Soyuz docks successfully at ISS with 3 astronauts aboard

MOSCOW -- A Russian spacecraft carrying three astronauts from the United States, Britain and Russia docked successfully Tuesday at the International Space Station.

See Full Article

NASA's live broadcast from the Russian Mission Control showed the Soyuz spacecraft mooring at the space outpost at 8:33 p.m. Moscow time (1733 GMT) about 6 1/2 hours after lifting off from the Baikonur launch pad in Kazakhstan.

The Soyuz TMA-19 M was carrying Russian Yuri Malenchenko, Timothy Kopra of NASA and Briton Timothy Peake, representing the European Space Agency.

After an automatic docking was aborted for an unspecified reason, Malenchenko moved the ship back a bit to assess its systems and then performed a neat docking on manual controls.

Peake, a 43-year-old former army helicopter pilot, is the first Briton to visit the International Space Station.

The trio will spend six months aboard the space outpost. Already aboard are Russians Sergey Volkov and Mikhail Korniyenko, along with American Scott Kelly. The latter two have been on the orbiting space station since March and are on a yearlong mission.



Advertisements

Latest Tech & Science News

  • Giraffes, rarer than elephants, put on extinction watch list

    Tech & Science CTV News
    WASHINGTON - Biologists say the giraffe, the tallest land animal, is now at risk of extinction. The giraffe population has shrunk nearly 40 per cent in just 30 years. Scientists have put it on the official watch list of threatened and endangered species worldwide, calling it "vulnerable. Source
  • Gifts for gamers: Everything from 'Star Wars' to 'Watch Dogs 2'

    Tech & Science Toronto Sun
    Picking a holiday gift for the video game lovers on your list can be as difficult as deciding on your starter Pokemon, your Skyrim character class or which augmentations to apply to Adam Jensen’s cybernetic body. (The gamers will understand those references, even if you don’t. Source
  • The weather outside is frightful thanks to climate change and the polar vortex

    Tech & Science CBC News
    With cold, blustering snowstorms battering the West Coast and the Prairies, you might be tempted to say "What global warming?" But climate change may, in fact, be to blame for this oh-so-Canadian winter. "Doesn't global warming mean that we're going to get warmer, shorter winters? Well, in some areas, yes, but it actually could mean we could see colder episodes," Environment Canada senior climatologist David Phillips told CBC News. Source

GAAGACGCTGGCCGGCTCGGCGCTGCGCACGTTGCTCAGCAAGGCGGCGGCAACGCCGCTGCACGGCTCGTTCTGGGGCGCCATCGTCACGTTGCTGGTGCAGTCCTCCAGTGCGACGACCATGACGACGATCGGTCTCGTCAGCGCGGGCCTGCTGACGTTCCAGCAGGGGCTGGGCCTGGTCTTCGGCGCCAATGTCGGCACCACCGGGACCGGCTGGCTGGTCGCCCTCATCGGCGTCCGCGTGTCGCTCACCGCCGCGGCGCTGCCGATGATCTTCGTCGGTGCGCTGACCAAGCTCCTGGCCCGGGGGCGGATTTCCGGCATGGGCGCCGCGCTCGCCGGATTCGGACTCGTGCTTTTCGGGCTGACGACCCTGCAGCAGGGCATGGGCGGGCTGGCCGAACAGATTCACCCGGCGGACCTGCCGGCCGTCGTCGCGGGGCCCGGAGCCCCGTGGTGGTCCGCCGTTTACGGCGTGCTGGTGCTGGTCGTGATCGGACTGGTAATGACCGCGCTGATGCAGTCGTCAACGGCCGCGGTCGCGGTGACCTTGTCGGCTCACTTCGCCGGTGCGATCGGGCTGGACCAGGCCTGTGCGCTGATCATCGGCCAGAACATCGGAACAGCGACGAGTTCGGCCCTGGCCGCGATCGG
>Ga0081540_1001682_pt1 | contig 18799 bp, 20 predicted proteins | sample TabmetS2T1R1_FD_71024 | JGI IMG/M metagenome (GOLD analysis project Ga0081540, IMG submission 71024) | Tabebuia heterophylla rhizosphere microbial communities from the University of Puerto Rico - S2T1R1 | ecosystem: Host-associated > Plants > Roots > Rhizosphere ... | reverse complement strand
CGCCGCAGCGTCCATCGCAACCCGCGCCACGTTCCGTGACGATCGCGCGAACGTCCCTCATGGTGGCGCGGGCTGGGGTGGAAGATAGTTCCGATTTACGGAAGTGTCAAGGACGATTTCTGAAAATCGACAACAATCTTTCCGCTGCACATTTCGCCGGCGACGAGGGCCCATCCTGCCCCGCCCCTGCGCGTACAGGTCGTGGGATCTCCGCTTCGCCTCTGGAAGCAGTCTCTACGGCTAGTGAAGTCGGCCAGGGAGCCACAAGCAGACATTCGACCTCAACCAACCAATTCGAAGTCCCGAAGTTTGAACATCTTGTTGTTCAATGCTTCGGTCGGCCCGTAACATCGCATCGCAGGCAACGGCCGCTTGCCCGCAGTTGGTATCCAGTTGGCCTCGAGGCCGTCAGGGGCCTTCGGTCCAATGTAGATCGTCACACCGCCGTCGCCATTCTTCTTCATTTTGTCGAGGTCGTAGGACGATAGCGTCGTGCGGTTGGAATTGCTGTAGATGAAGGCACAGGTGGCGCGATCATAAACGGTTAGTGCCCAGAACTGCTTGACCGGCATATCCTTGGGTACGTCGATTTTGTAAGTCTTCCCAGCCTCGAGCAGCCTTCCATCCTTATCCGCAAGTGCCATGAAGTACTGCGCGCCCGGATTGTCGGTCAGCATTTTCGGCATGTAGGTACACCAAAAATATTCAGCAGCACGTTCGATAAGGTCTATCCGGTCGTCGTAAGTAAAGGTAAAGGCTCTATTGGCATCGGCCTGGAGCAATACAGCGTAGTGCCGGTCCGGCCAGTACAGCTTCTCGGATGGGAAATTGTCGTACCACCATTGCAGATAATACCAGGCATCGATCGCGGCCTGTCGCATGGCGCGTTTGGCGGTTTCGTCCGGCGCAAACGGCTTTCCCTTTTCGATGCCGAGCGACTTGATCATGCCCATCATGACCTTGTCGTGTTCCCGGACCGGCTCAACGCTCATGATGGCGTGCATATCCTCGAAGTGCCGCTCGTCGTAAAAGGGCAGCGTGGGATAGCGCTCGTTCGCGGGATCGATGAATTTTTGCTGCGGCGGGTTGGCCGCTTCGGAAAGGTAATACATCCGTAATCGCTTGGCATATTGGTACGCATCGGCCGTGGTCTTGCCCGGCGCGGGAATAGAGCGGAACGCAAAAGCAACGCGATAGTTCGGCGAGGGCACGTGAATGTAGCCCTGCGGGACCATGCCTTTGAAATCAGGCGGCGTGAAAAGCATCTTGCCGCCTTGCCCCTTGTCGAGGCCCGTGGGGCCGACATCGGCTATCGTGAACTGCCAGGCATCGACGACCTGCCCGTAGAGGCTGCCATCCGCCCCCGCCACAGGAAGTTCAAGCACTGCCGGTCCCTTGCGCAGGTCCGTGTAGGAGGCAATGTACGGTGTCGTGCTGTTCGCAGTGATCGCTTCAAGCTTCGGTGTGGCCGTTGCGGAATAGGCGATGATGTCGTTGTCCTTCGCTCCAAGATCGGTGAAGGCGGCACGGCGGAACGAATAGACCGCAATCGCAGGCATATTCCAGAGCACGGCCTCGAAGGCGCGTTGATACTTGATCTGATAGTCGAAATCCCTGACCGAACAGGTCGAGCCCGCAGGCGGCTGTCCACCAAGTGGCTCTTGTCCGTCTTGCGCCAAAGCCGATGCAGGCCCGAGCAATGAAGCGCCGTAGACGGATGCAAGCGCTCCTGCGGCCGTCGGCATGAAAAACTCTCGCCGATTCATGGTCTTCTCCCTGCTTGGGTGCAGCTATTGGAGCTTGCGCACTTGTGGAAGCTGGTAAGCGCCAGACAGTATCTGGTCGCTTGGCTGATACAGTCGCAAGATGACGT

• Cassini sends back 1st images from new orbit around Saturn

    Tech & Science CBC News
    NASA's Cassini spacecraft has sent back stunning close-up images of Saturn from its new orbit. The spacecraft, which has been at Saturn since 2004, recently entered a new ring-grazing orbit around the planet. While in its new territory, Cassini will study the rings — which extend up to 282,000 kilometres from the planet and range in size from small grains to a few as big as mountains — in unprecedented detail. Source
  • Award-winning scientist says compromise needed on climate debate

    Tech & Science CBC News
    Canadians need to turn down the heat and start listening to each other when they discuss global warming, says the winner of a major scientific award for his work on Arctic ice and climate change. "I think we need to talk," said John England of the University of Alberta, who was awarded the $50,000 Weston Family prize for northern research Wednesday in Winnipeg. Source
  • Your brain registers more than you think you see, NYU researchers find

    Tech & Science CBC News
    Your brain is capable of retaining information about things you think you haven't noticed, according to a team of scientists in a study published in the journal Neuron on Wednesday. "Our results indicate that what is 'invisible' to the naked eye can, in fact, be encoded and briefly stored by our brain," said the study's lead author, Jean-Rémi King, a postdoctoral fellow at New York University's (NYU) department of psychology. Source
  • Do you hear what AI hear?

    Tech & Science CBC News
    This time of year, it's almost impossible to avoid holiday music, from old classics to contemporary pop renditions. But one day, you may find yourself singing new holiday songs…written by a computer. A group of computer scientists at the University of Toronto recently published a paper called "Song From PI: A Musically Plausible Network for Pop Music Generation. Source
  • Apple blames external damage for flaming China iPhones

    Tech & Science CTV News
    Apple has blamed "external physical damage" for causing a handful of iPhones to explode or catch fire in China and insisted that its handsets posed no safety problem. Fresh on the heels of Samsung's worldwide Galaxy Note 7 safety fiasco, a Shanghai consumer watchdog said last Friday it had received eight recent reports of iPhones that spontaneously combusted while being used or charged. Source
  • These were Apple's most popular apps of 2016

    Tech & Science CTV News
    Apple has released their list of the most downloaded apps of 2016, which is topped by none other than Snapchat. The self-deleting, image and video-sharing app beat out Messenger and Pokémon Go to become the most popular downloaded app this year. Source
  • Record 607 bears killed in New Jersey's hunt

    Tech & Science CTV News
    TRENTON, N.J. -- Hunters have killed a record 607 bears in New Jersey. The number was reached Tuesday when hunters bagged 18 bruins during the second day of the second part of this year's hunt. Source